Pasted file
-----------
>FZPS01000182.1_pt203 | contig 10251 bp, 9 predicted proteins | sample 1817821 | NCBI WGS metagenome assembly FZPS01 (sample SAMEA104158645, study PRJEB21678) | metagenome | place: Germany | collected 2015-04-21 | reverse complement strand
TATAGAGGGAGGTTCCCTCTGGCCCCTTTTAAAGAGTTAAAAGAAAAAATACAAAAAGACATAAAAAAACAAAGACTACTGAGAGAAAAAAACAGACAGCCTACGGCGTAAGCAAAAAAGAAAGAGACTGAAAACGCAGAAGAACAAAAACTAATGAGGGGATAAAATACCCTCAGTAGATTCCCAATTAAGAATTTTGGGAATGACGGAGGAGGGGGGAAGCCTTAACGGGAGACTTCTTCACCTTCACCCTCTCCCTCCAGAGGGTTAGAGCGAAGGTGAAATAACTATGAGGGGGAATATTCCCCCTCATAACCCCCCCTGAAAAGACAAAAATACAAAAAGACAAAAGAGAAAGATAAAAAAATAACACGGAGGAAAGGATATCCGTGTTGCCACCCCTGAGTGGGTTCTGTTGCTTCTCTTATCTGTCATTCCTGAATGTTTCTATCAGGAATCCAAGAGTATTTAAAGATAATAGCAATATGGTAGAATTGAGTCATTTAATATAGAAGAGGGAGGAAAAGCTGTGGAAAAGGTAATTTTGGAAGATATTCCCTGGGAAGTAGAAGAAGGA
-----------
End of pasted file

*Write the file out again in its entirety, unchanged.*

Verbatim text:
>FZPS01000182.1_pt203 | contig 10251 bp, 9 predicted proteins | sample 1817821 | NCBI WGS metagenome assembly FZPS01 (sample SAMEA104158645, study PRJEB21678) | metagenome | place: Germany | collected 2015-04-21 | reverse complement strand
TATAGAGGGAGGTTCCCTCTGGCCCCTTTTAAAGAGTTAAAAGAAAAAATACAAAAAGACATAAAAAAACAAAGACTACTGAGAGAAAAAAACAGACAGCCTACGGCGTAAGCAAAAAAGAAAGAGACTGAAAACGCAGAAGAACAAAAACTAATGAGGGGATAAAATACCCTCAGTAGATTCCCAATTAAGAATTTTGGGAATGACGGAGGAGGGGGGAAGCCTTAACGGGAGACTTCTTCACCTTCACCCTCTCCCTCCAGAGGGTTAGAGCGAAGGTGAAATAACTATGAGGGGGAATATTCCCCCTCATAACCCCCCCTGAAAAGACAAAAATACAAAAAGACAAAAGAGAAAGATAAAAAAATAACACGGAGGAAAGGATATCCGTGTTGCCACCCCTGAGTGGGTTCTGTTGCTTCTCTTATCTGTCATTCCTGAATGTTTCTATCAGGAATCCAAGAGTATTTAAAGATAATAGCAATATGGTAGAATTGAGTCATTTAATATAGAAGAGGGAGGAAAAGCTGTGGAAAAGGTAATTTTGGAAGATATTCCCTGGGAAGTAGAAGAAGGA